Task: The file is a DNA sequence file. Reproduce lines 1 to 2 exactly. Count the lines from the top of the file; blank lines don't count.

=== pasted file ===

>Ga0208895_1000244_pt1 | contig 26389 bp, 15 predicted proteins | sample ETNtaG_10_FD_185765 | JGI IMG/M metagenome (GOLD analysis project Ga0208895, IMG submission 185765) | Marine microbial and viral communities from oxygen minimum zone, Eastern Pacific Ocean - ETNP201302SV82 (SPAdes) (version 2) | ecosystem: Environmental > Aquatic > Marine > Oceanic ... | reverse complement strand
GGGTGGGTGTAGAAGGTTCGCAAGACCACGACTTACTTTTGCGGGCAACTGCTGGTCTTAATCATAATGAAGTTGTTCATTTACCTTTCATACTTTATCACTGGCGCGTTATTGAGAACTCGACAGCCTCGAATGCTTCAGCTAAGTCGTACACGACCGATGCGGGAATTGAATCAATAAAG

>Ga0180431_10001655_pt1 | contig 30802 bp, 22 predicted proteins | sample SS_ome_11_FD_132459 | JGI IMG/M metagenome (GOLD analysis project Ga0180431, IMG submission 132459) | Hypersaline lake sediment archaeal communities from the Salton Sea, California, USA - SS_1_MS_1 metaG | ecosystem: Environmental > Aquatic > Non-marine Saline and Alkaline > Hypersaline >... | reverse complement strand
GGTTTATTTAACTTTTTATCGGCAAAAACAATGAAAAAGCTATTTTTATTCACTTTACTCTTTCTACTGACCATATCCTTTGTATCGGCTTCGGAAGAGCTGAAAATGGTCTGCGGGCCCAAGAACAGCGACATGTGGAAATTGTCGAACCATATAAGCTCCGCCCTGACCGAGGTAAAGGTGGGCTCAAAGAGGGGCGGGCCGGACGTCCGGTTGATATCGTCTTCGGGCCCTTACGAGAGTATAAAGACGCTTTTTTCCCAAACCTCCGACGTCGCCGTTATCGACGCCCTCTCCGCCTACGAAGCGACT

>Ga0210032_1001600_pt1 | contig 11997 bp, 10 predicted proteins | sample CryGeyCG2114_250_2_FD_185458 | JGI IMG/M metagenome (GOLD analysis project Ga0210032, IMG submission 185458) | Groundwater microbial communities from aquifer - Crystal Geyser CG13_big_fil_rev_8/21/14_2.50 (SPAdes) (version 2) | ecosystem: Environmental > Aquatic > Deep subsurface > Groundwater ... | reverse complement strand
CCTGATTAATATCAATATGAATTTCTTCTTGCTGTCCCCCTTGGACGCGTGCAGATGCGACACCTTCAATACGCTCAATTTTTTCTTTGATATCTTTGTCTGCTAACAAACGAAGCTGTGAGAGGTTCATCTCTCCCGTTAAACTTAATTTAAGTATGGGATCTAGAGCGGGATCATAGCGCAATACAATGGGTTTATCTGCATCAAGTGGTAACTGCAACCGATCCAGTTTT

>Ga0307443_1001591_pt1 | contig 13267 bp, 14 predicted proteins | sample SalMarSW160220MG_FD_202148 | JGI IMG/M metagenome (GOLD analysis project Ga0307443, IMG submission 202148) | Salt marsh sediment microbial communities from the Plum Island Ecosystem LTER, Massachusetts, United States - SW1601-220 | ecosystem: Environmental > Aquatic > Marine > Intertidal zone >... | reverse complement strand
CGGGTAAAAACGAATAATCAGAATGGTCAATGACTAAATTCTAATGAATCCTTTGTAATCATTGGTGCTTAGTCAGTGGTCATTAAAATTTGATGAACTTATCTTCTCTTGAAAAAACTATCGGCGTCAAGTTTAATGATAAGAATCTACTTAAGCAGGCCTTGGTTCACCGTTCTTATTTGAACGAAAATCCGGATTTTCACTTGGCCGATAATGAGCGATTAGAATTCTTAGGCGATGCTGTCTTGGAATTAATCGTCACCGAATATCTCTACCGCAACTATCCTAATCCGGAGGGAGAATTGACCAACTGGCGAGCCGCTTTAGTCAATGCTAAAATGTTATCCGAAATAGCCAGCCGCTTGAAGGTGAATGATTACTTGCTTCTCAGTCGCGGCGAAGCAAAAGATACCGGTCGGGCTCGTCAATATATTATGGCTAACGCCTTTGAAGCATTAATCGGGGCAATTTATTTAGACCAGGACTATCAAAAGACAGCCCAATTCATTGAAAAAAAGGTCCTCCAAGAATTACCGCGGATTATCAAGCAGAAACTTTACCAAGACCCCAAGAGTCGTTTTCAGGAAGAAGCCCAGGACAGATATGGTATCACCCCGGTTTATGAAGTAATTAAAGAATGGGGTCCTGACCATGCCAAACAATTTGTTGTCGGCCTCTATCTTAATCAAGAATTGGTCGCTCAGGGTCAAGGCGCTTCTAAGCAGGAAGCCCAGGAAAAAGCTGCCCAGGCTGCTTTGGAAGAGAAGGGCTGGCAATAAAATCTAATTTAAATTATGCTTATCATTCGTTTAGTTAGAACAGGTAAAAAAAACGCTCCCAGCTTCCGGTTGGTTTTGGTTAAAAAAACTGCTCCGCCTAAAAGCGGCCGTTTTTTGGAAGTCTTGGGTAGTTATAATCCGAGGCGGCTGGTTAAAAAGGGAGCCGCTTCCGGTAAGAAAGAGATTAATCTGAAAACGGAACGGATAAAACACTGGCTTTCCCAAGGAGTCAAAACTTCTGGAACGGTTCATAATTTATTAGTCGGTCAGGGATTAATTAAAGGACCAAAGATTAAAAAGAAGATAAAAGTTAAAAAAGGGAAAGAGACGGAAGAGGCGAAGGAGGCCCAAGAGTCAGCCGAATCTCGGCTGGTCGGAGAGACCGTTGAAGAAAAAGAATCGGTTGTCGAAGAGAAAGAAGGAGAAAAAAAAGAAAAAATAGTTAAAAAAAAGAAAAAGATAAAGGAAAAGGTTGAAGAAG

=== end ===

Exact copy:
>Ga0208895_1000244_pt1 | contig 26389 bp, 15 predicted proteins | sample ETNtaG_10_FD_185765 | JGI IMG/M metagenome (GOLD analysis project Ga0208895, IMG submission 185765) | Marine microbial and viral communities from oxygen minimum zone, Eastern Pacific Ocean - ETNP201302SV82 (SPAdes) (version 2) | ecosystem: Environmental > Aquatic > Marine > Oceanic ... | reverse complement strand
GGGTGGGTGTAGAAGGTTCGCAAGACCACGACTTACTTTTGCGGGCAACTGCTGGTCTTAATCATAATGAAGTTGTTCATTTACCTTTCATACTTTATCACTGGCGCGTTATTGAGAACTCGACAGCCTCGAATGCTTCAGCTAAGTCGTACACGACCGATGCGGGAATTGAATCAATAAAG